Atomic Blonde plays like a spoof of spy movies, but not in a traditional way like an Austin Powers movie would be, laden with jokes and gags and genuine laughs—but instead, more like a satirical take on the oftentimes ludicrous plot at the center of most spy movies.
I might not be the ideal audience in mind for this movie, I guess is what I’m getting at. To me, the plot existed specifically to be a confusing mess that never really engaged me.
Dunkirk was a brilliant way for Christopher Nolan to trick a pretty broad audience into seeing a largely dialogueless, nonlinear experimental film shot on 70mm film. Much of the story is told through action, with only snippets of conversation here and there to fill in essential details. The film is also divided into three sections—one on the land, one on the sea and one in the air, each taking place over a different amount of time (a week, a day, an hour).
There’s a specific sub-genre of horror movies, the “siege” type scenario, the kind of movie where people are essentially locked into one area, one house or one cabin (or in the case of Dawn of the Dead, a mall), and they are unable to leave because the world around them is crumbling and rife with threat. In the case of It Comes at Night, there is a deadly, highly-communicable disease. Contact with the disease is, as of now, pretty much 100% lethal. In the vein of George A. Romero or John Carpenter, the disease isn’t the monster—the disease just does what a disease does—the real monster is humanity.
Something John Carpenter has said again and again is that it’s so easy to say that monsters are out there, that they live in the shadows, that they dwell in the darkness. But what’s really scary is the truth, that the monsters are already among us and we are them.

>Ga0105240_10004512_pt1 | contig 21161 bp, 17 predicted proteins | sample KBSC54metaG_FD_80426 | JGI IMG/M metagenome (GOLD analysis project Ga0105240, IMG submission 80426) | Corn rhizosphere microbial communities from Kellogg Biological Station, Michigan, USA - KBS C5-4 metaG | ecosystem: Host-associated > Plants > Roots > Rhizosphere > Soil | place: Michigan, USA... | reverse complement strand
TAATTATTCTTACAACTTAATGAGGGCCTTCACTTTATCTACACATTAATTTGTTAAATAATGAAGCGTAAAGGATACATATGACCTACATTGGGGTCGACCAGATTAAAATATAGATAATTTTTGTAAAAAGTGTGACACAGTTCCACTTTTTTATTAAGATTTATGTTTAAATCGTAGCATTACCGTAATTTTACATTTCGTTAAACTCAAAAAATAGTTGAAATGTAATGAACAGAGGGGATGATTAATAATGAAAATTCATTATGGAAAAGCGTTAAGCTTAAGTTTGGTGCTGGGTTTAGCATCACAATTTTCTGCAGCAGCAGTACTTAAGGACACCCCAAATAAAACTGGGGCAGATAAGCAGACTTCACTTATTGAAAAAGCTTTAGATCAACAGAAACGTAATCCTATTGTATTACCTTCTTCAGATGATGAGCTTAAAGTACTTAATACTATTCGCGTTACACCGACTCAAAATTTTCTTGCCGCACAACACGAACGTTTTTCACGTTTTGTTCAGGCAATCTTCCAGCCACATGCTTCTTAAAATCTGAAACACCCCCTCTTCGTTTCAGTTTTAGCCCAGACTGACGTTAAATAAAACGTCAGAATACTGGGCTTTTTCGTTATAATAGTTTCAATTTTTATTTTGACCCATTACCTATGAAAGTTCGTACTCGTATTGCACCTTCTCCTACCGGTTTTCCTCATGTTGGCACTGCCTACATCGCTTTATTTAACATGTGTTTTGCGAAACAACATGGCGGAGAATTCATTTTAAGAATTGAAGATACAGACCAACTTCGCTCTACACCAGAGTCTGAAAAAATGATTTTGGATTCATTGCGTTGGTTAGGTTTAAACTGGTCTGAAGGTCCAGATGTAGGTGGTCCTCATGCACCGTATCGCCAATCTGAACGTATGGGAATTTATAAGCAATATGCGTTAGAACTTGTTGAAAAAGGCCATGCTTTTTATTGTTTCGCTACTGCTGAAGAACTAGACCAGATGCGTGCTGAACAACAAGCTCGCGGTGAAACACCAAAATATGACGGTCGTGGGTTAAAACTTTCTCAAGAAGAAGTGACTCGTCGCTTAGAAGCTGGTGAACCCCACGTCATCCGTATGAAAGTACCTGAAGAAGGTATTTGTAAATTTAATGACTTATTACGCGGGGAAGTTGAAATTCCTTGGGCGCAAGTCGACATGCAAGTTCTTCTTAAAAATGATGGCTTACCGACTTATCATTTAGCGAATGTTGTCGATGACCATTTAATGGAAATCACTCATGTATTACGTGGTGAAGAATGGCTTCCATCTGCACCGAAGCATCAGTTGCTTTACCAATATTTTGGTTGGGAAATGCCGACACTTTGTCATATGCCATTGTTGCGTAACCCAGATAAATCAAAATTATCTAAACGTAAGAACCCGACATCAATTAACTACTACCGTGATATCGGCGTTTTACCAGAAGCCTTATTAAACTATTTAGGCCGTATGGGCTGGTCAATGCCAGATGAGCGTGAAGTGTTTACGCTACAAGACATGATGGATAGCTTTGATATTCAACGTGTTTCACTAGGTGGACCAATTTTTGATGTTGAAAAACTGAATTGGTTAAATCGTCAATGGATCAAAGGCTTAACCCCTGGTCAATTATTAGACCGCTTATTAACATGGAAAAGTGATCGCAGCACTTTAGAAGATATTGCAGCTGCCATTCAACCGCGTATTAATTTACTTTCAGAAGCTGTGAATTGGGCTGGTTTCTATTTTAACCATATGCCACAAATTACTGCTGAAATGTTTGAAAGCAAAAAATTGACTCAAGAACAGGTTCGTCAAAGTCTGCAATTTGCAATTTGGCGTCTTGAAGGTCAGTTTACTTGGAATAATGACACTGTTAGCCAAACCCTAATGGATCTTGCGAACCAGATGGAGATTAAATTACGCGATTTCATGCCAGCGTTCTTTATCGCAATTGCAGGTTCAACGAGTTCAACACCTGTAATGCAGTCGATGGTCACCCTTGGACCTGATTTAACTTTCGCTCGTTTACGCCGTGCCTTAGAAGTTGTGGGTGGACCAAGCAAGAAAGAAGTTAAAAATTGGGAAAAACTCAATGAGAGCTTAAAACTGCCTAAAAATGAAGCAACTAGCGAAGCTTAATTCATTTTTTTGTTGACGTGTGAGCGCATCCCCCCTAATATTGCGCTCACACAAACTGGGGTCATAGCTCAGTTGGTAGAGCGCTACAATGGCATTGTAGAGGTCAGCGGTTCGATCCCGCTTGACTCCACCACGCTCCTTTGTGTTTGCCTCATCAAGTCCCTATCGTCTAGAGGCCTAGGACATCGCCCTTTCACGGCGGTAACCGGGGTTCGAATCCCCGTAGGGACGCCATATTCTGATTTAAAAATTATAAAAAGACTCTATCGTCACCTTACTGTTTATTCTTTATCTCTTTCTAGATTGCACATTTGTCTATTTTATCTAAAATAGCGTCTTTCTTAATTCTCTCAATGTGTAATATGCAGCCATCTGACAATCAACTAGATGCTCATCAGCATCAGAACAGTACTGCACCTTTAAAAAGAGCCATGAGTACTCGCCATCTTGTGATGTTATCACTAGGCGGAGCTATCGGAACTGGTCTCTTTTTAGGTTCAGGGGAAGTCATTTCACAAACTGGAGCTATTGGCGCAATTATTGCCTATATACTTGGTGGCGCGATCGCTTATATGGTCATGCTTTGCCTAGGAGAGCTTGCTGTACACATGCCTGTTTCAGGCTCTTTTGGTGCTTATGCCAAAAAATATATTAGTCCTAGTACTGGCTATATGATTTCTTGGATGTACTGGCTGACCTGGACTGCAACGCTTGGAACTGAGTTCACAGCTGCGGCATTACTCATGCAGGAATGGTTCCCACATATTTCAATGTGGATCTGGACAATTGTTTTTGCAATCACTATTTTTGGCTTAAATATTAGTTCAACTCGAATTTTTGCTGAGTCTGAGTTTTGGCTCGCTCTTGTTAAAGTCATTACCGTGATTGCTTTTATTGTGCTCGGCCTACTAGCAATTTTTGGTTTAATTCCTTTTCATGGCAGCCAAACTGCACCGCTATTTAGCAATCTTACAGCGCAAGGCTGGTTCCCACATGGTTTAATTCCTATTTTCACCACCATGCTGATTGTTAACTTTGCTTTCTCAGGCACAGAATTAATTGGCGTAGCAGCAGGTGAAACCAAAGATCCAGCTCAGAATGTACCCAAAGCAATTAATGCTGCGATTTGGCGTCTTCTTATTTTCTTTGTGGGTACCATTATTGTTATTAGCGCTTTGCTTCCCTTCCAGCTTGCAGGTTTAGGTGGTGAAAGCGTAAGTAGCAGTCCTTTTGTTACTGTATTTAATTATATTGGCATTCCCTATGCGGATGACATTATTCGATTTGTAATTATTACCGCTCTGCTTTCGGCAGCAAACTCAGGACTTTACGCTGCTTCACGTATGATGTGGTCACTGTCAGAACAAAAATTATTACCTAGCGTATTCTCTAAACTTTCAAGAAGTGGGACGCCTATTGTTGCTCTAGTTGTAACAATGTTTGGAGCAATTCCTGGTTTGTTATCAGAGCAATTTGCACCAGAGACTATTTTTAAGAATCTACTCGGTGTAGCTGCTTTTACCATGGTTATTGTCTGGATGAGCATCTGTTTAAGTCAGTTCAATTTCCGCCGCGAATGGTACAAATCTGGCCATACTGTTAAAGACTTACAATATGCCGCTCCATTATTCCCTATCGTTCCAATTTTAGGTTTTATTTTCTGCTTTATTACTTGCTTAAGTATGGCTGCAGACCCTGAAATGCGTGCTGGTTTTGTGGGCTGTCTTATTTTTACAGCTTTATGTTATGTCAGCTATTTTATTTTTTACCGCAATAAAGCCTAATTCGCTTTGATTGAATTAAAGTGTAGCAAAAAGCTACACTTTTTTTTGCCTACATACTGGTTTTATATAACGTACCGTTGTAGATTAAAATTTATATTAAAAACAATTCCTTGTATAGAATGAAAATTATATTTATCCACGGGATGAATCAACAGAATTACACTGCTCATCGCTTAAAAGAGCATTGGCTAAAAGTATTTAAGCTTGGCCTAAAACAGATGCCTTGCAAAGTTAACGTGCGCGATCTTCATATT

It’s silly that a movie like Wonder Woman has to be considered semi-controversial in a modern era that has backslid into a sort of proud misogyny. I might be incorrect, but I feel like if this movie had come out ten, twenty years ago, it wouldn’t have been a problem. There would have been virtually no conversations about the fact that it’s a woman-directed film starring, egads, another woman. Perhaps because the superhero film genre that’s exploded is such a boy’s club? I don’t know.
Anyway, that said, I’d like to forever ignore such idiocy. Wonder Woman is a character who’s been around for ages. She’s been beloved for generations. Making this film is a fucking no-brainer, so I’m going to discuss the film and ignore the titty-baby pleas of MRA children-men.
How often does a decades-too-late sequel, reunion or follow-up ever work out? It does, sometimes. Fury Road, the fourth Mad Max movie, for example, was the fun bit of mayhem everyone expected it to be. Usually, though, the results are something more like the second Dumb and Dumber… not terrible, but something better left alone. The problem is that the characters are old now. You look at Jeff Daniels and Jim Carrey goofing around and you’re like, man, this is all kind of sad.
Twin Peaks had an excellent first season, a second season that started off great, got lost along the way, and found itself near the end—too late for audiences, because the show was canceled. A movie was made, but the movie was not interested in wrapping up loose ends, and was instead a prequel. People hated it.